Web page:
February 26, 2021
Rewriting the Chicano Movement, edited by Mario T. García and Ellen McCraken, is a new collection of powerful new essays on the Chicano Movement that expand and revise the understanding of the movement. These essays capture the commitment, courage, and perseverance of movement activists, both men and women, and their struggles to achieve the promises of American democracy. The contributors to this book highlight the role of women in the movement, the regional and ideological diversification of the movement, and the various cultural fronts in which the movement was active.
Here, García and McCraken answer question about this new book:
Why is it important to revisit the history of the Chicano Movement through this book?
It’s important to revisit the history of the Chicano Movement through this book because the Movement represents a seminal part of the history of Chicanos (Mexican Americans) in the United States. It was the largest and most widespread civil rights and empowerment movement by people of Mexican descent up to the 1960s and 1970s. The Chicano Movement through its struggles opened up new opportunities for Chicanos in areas formerly restricted such as in education, especially higher education, politics, culture, media, and business. These opportunities were not given willingly, but had to be forced by mass peaceful struggles. The Movement for the first time made Chicanos, and by extension other Latinos, into national political actors. The roots of Latino political power, which is a reality, lie in the Chicano Movement as well as similar struggles by other Latino groups such as Puerto Ricans in the United States. It is important to know about the history of the Chicano Movement as a reminder of how power and opportunities are accessed. It comes through people power and the organization of this power. We need to learn these lessons at a time when reactionary forces led by Donald Trump would impose an American form of totalitarianism. Chicanos and Latinos must be in the forefront of defending American democracy and civil rights and we can be inspired to do so by learning how our communities in the past have struggled for our rights such as in the Chicano Movement.
Is there a commonality worth noting that runs through the book’s essays?
The commonality that runs through the book is the commitment by Chicanos through the Chicano Movement to achieve recognition, respect, and dignity in American society through various forms of struggles including political, educational, and cultural ones. What is also common in the book is that we need to rewrite the Chicano Movement to take into consideration the diversity of the Movement. There was no one Movement but many in different regions of the country, which included both men and women.
What conversations, in community or classroom, do you hope rise from the book?
We hope that the book will be used by both educational groups and community ones to re-discover the historical importance of the Chicano Movement and its continued relevance to today’s conditions and struggles. The Chicano Movement did not eliminate racism, class discrimination, cultural discrimination, and gender discrimination for Chicanos and other Latinos. What the Movement did was to empower Chicanos to believe that they and they alone could change history and pressure the system to become more equitable and democratic. We are not there yet, but the Movement can still inspire and guide us in continuing the struggle. We hope that readers will confront the question: How is the Chicano Movement still relevant to us today?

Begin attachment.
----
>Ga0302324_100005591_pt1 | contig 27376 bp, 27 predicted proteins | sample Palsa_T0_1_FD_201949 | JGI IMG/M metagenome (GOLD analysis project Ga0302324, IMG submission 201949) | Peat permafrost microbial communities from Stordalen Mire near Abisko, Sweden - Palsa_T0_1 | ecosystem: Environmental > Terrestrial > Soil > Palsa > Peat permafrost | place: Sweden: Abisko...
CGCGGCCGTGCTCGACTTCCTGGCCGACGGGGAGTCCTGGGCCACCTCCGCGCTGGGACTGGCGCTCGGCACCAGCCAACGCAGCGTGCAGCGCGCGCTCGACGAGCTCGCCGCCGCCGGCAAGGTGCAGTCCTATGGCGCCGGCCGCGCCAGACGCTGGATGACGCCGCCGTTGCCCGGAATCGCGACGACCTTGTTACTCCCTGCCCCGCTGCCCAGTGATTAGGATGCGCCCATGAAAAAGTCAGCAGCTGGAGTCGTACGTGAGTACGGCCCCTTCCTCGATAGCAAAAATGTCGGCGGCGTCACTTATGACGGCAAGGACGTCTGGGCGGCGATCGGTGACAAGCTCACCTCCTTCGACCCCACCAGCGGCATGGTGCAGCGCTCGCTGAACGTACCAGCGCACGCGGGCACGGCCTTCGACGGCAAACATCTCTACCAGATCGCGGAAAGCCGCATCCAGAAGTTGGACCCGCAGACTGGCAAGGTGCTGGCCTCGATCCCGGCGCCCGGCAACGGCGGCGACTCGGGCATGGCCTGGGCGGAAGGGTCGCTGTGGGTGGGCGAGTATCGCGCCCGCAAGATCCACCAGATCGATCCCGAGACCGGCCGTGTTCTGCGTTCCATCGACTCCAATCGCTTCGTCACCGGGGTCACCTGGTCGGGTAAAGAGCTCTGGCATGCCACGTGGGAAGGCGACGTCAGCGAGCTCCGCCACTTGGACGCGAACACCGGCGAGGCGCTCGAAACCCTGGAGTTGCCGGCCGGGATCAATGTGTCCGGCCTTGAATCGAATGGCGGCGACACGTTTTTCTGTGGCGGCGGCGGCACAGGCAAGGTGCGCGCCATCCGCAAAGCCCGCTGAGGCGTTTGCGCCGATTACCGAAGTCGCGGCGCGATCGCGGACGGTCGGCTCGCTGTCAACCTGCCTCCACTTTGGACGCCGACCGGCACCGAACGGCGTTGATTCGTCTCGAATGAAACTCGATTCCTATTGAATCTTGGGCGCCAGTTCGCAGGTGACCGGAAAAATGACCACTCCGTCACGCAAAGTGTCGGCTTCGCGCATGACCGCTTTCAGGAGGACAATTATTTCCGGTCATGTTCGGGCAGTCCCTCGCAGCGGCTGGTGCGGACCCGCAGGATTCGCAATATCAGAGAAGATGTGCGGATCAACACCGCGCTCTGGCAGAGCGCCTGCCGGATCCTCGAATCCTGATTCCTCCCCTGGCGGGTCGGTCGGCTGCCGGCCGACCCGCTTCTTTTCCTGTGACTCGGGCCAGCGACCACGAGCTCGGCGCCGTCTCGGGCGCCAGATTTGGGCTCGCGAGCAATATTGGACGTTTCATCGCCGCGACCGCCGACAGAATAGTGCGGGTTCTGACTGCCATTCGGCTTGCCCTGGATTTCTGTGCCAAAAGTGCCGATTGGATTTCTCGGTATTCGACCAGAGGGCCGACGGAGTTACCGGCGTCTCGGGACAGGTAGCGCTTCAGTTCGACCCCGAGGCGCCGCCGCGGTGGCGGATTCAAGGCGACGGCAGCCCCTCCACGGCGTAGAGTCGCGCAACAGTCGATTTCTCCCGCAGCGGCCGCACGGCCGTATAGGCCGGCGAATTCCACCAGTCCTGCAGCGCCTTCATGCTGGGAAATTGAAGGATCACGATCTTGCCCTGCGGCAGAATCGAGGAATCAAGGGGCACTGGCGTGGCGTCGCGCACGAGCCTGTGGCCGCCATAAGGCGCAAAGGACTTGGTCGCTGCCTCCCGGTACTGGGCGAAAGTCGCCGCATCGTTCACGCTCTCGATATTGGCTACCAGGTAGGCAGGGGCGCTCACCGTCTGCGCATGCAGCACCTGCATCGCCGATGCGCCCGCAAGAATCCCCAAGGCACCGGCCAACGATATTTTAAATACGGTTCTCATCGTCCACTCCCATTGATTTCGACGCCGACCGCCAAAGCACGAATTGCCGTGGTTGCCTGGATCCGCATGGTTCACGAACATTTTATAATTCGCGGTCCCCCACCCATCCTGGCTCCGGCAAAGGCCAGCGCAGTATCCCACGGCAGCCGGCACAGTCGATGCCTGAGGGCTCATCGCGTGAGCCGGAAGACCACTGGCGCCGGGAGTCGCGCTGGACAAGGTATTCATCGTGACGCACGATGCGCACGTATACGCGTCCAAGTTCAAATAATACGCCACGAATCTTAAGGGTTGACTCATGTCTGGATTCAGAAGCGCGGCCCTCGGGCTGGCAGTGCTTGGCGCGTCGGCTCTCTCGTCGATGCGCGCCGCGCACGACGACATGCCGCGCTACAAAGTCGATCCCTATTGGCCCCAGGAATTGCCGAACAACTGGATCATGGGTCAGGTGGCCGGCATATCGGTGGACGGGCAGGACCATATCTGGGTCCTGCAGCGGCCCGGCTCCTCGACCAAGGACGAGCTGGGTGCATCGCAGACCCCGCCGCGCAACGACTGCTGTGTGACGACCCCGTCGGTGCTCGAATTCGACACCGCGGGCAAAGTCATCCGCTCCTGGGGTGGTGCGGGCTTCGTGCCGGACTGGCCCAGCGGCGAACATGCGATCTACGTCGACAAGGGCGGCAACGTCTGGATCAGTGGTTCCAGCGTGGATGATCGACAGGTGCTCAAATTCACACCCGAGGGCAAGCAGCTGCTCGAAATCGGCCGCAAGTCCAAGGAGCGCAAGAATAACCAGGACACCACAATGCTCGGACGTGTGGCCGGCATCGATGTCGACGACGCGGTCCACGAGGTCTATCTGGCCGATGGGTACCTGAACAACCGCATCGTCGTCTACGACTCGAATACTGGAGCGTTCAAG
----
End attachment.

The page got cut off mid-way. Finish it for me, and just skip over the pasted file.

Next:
How can telling untold stories about the Movement help the momentum of today’s activists and organizers?
Telling untold stories about the Chicano Movement, as noted, can hopefully inspire and guide today’s activists in learning that the struggles for democratic rights has a long history and with many heroic figures, male and female, who have participated in earlier struggles to empower the Chicano and Latino communities. There is a praxis involved in our book. First, we want people to read about these untold stories of the Movement. Then we want readers to reflect on the meaning and importance of these stories. And then, and this is most important, we want readers to act on these stories. How can I take up the legacy of the Chicano Movement and apply it to my current conditions? How can I continue the struggle?
The struggle continues, does that mean the Movement continues, too?
We hope that the struggle inspired by the Chicano Movement will continue. Does this mean that the Chicano Movement is still alive? Yes and no. As a historical movement set in the late 1960s and 1970s, the Movement no longer exists as such; it is a historical movement set in time and place. However, the legacy of the Movement continues. It is a legacy of the struggle for democratic and human rights and for the rights of people such as Chicanos and other Latinos to define themselves and be proud of their ethnic background. That struggle has continued in the post-Movement years and still does in the new millennium.
Mario T. García is Distinguished Professor of Chicano Studies and History at the University of California, Santa Barbara, specializing in Chicano history, Chicano/Latino autobiography, and Chicano/Latino religion. He is the author, co-author, and editor of more than twenty books in Chicano history, including Blowout! Sal Castro and the Chicano Struggle for Educational Justice, The Making of a Mexican American Mayor, and Literature as History. He has won a number of awards, including a Guggenheim Fellowship.
Ellen McCracken is a professor in the Department of Spanish and Portuguese at University of California, Santa Barbara, specializing in U.S. Latino and Latin American literature. Her books include New Latina Narrative, The Life and Writing of Fray Angélico Chávez, and Paratexts and Performance in the Novels of Junot Díaz and Sandra Cisneros.